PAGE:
2. Roll-in to the Rooms
There is nothing more irksome than checking in somewhere after a long day of riding and then being told that we can’t bring our bikes into the room, but “there is a perfectly safe place to lock them in the back of the building by the dumpster.” No thanks. For the touring cyclist, the bike is everything. There is no bicycle touring without the bicycle. If you run a place with sleeping accommodations, know that a bike tourist will feel more comfortable with the bike in the room with them. We understand that you’re worried about the carpet and floors, but they don’t do any more harm than a wheelchair or a stroller. You wouldn’t ask someone in a wheelchair to park their chair behind the dumpster would you? Ironically, some of the nicest places we’ve stayed have allowed us to bring our bikes into the room while some of the dumpier sticky carpet motels have scoffed at the notion.
Some notable examples were the El Capitan in Van Horn, TX; the Hotel Paisano in Marfa; and The Gage in Marathon, TX. You’ll notice that the three places we mentioned are out in far west Texas, perhaps the last place you would expect hospitality for the touring cyclist. However, each of these establishments were highly hospitable and let us have our bikes in the room. The El Capitan in Van Horn (on the path of the ACA Southern Tier route) even had an oversized elevator that made it possible to fit two fully loaded LHTs at once.
1. Have the Right Attitude
As a business, you could do one of these things, all of these things or none of these things. Regardless of what you choose, having the right attitude is the most important. Bicycle tourists, admittedly, are a strange lot. We are modern wayward travelers, looking for meaning, adventure and fun, who choose to do it by bicycle, just as others may choose an RV, motorcycle or car. Because we are constantly out in the elements, alternating between sweating and stuffing our faces full of food, we are eternally grateful for the small niceties that businesses and small towns may offer us. We remember acts of kindness and spread the word. Bicycle tourists and cyclists, in general, are an extremely wired and connected community. News travels fast. That motel we mentioned in Comstock? We heard about it days in advance through word of mouth from passing cyclists (now we’ve broadcast it to a wider audience). If you welcome us with open arms, we’ll tell everyone we know.
One of the most standout experiences we had was at a small private campground in Tennessee, off of the Natchez Trace, called Fall Hollow. It was a long day of hills and we pulled in, tired and famished. The place looked deserted but we stuck our heads into the campground office and restaurant. The two owners were getting ready for the evening shift. All the food was still put away and none of the burners were on. They saw us and started chatting us up. They offered us some hamburgers (my Kryptonite) even though they weren’t officially open. To someone half-deranged from baking in the sun and famished from going up and down hills all day, it was a godsend and it was one of the most beautiful and perfect hamburgers of my entire life. They didn’t have to do anything for us. They could have told us they there were going to open in three hours and just have us wait. But they saw us as fellow humans, not freaks on a bike, and made a connection.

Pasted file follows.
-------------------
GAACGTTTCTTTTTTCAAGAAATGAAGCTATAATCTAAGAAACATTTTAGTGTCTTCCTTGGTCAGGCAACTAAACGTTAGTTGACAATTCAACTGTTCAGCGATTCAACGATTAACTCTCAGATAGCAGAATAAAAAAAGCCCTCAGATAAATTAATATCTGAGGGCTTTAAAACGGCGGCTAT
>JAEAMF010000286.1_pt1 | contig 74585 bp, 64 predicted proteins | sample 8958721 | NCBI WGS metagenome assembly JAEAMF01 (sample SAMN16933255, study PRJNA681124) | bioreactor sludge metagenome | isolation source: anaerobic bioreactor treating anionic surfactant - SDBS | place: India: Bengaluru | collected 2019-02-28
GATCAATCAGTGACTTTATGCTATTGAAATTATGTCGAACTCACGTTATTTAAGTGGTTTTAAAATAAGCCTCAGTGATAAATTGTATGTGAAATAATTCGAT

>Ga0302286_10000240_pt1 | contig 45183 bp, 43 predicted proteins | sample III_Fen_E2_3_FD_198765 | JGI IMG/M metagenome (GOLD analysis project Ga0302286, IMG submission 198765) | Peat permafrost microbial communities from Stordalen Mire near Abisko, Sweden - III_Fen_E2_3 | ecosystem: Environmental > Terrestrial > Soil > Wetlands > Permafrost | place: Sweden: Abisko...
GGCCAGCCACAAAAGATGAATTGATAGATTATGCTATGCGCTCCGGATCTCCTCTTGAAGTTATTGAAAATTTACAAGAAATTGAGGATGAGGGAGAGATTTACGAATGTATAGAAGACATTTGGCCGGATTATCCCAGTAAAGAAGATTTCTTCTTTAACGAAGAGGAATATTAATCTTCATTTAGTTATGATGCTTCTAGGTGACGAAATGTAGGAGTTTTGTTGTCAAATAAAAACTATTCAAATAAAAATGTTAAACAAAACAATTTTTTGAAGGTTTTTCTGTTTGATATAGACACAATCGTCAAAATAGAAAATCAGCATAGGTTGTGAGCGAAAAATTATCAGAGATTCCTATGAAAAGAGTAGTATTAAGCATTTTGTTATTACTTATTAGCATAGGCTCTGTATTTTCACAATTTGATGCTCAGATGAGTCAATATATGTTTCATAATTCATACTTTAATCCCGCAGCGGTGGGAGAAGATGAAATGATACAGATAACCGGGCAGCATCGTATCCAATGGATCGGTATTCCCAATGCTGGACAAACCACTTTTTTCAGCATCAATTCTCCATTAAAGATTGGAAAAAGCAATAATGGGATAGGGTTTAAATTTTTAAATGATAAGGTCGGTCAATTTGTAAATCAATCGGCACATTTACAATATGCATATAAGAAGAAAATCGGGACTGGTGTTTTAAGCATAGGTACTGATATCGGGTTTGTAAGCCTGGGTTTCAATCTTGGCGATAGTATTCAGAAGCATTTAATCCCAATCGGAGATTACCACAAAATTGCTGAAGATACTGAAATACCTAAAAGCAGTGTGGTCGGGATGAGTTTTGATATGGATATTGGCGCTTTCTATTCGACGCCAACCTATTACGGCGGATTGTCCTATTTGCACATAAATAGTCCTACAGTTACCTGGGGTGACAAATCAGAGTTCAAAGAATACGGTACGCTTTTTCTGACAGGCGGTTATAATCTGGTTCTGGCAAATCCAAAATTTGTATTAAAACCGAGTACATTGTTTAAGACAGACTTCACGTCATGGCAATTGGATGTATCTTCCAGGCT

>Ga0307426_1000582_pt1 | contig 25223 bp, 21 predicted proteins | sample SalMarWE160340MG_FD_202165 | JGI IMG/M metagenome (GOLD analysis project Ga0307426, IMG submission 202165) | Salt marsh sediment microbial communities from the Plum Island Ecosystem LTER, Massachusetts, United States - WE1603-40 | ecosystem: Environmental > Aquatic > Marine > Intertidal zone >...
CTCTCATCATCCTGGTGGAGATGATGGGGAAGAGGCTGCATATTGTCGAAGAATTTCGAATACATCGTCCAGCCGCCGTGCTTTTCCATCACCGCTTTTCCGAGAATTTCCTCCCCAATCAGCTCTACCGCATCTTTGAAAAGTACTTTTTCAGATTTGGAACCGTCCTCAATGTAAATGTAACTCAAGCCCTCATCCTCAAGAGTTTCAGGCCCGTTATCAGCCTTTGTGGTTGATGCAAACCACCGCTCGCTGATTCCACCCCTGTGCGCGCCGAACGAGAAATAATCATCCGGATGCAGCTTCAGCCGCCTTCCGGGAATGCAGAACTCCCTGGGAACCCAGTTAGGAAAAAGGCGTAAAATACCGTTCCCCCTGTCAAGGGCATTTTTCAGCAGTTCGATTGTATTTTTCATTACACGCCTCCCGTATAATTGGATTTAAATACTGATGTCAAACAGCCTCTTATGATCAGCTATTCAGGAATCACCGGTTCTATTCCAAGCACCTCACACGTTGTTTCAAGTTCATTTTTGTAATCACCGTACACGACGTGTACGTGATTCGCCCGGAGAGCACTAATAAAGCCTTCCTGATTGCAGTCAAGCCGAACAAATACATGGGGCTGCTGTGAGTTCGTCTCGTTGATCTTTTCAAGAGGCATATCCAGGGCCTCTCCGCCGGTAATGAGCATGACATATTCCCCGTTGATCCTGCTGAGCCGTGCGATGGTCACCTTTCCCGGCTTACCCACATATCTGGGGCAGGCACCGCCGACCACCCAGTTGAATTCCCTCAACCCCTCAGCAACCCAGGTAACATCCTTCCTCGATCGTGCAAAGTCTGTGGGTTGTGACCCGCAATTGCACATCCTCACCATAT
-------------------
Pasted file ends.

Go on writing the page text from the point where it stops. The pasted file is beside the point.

Few thoughts about hamburgers bring tears to my eyes. Yet, when we look back at the kind hosts at Fall Hollow, who fed us when the kitchen was closed, it’s hard not to get a warm and fuzzy feeling inside.
Becoming a bicycle-friendly business doesn’t have to require a lot of money. Often it takes only small actions and a little understanding to help out a touring cyclist. These small accommodations often go a long way and spread quickly in bikey circles.
If you’re excited for our Big Adventure. Small Wheels. trip and support our goal to invigorate bike and train travel, consider making a donation to allow us to go further and create inspiring videos along the way.
Leslie May 5, 2011 at 11:38 am
Hey, love your blog and now that you’re in Portland, would love to buy you a coffee! I have a friend in town who turned me on to your site who’d probably pay for it. Glad to hear you’re enjoying your PDX experience.
Heather May 5, 2011 at 11:40 am
Your #2 is so true! In 1990, when I was 14, my dad and I rode our bikes from central Ohio to Manitoulin Island, Canada. On the second night, we stayed in a hole-in-the-wall motel that gave us trouble about keeping our bikes in the room (we ignored them). The next night, we stayed at the Best Western Wheels Resort in Chatham, Ontario. We checked in, without a reservation, hot and sweaty, and were told that of course the bikes could stay in our room and that housekeeping would bring us something to put on the floor. A housekeeper met us with some sheets as we arrived at our room, and I still remember the name of the hotel, 21 years later.
Aagje May 5, 2011 at 12:57 pm
Finding bike-friendly accomodation is a piece of cake for cyclists that have joined ‘Vrienden op de Fiets’. This organisation brings individuals and families together who like to host touring cyclists. They’re over 4000 but mostly in Europe, and more precisely in the Low Countries (Belgium and the Netherlands).